Slight error with the interpretation of the inverted stripes.
The single one on his lower left sleeve is a good conduct stripe. They were awarded, with a small daily pay increase other ranks below sergeant; once promoted to sergeant GCBs had to be removed. For the army a maximum of 4 GCBs could be earned, for 2, 6, 12 and 18 years service with conduct at good or above; badges could be granted, deprived for misconduct and restored if conduct improved to good or above for required period.
Wound stripes were entirely separate and were awarded to all ranks for each occasion they were wounded seriously enough to appear in official casualty lists as wounded. They worn vertically on the lower left sleeve as directed in Army Orders that for other ranks the position was under GCBs. Originally in gold braid, they were replaced with solid brass.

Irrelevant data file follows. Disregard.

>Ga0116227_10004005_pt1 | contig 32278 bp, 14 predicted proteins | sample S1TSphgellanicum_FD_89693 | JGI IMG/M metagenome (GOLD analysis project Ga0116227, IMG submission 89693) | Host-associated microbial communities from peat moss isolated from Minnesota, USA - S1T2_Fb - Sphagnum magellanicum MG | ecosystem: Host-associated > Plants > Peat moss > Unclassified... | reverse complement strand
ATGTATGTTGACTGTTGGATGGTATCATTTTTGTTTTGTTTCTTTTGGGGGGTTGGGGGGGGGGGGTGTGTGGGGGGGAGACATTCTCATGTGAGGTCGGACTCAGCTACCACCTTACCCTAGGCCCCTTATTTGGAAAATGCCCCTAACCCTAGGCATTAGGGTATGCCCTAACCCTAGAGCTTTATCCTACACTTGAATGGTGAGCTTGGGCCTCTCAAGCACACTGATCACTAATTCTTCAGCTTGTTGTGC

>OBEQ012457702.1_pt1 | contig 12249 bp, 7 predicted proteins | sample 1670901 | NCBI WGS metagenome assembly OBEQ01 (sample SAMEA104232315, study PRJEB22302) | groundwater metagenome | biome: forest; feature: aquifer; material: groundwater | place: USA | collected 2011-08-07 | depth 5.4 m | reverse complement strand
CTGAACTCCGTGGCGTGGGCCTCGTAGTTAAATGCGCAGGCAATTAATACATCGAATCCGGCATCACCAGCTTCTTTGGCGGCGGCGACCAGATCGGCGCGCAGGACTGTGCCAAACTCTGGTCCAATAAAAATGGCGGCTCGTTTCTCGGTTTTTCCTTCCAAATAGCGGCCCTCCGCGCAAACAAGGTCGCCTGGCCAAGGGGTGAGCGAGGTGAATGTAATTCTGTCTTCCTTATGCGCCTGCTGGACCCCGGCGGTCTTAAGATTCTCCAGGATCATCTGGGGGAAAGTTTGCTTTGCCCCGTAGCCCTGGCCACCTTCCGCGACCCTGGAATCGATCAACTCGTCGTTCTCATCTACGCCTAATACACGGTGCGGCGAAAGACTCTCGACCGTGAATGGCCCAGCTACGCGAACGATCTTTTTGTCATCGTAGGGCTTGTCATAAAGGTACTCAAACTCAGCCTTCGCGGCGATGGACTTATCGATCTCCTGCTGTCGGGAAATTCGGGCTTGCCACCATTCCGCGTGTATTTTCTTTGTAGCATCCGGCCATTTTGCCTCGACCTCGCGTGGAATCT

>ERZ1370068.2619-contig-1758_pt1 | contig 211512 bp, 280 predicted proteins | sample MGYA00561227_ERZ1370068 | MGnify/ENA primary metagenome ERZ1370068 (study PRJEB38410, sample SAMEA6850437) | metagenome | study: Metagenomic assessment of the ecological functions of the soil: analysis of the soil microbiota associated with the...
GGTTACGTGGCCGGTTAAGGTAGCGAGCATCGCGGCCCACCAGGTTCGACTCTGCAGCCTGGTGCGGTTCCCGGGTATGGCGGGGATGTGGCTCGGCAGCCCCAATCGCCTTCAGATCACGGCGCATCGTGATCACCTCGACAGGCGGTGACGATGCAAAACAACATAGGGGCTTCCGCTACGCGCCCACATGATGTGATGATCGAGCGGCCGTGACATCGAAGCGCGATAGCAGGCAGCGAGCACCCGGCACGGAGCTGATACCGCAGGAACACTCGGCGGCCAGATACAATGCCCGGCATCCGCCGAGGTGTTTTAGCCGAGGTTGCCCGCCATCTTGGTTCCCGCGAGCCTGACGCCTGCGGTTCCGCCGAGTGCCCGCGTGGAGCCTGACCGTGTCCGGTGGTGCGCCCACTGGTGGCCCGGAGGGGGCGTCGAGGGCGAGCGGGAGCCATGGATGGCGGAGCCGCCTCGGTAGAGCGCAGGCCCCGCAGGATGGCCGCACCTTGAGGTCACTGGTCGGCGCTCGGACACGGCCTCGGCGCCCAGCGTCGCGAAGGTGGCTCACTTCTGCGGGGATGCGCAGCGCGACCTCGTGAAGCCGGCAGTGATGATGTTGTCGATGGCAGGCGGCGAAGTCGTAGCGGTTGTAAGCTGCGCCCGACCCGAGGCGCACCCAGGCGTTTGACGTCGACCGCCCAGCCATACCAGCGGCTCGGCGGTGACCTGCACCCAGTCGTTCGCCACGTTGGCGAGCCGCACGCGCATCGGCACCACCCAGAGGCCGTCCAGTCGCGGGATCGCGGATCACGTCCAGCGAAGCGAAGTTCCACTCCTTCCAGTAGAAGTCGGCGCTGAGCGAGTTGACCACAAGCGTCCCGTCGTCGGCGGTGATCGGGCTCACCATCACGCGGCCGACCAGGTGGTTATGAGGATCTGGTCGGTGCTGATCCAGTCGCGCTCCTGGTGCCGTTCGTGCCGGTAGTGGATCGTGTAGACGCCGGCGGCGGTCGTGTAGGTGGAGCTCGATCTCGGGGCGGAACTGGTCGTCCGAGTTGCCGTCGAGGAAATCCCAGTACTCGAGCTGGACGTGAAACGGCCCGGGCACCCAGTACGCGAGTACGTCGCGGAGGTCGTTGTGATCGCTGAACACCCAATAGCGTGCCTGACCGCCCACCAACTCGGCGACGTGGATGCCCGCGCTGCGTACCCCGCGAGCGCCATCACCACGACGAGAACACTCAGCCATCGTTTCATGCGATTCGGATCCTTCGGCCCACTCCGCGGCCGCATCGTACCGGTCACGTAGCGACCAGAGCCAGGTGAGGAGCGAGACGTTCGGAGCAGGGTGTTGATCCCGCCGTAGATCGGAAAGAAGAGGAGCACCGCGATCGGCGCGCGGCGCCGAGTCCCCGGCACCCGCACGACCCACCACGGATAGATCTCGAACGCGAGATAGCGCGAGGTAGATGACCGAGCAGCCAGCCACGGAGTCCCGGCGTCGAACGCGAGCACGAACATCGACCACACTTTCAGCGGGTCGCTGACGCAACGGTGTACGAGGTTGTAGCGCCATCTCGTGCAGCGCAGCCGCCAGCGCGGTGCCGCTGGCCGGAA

The smaller stripes on his right sleeve are overseas service stripes. One Blue Chevron was worn for each year’s service overseas, with a Red Chevron indicating that the soldier went overseas before 31st December 1914. Four Blue Chevrons and One Red Chevron was the maximum awarded.
They were discontinued in 1922, but reappeared (all years in red) 1944-45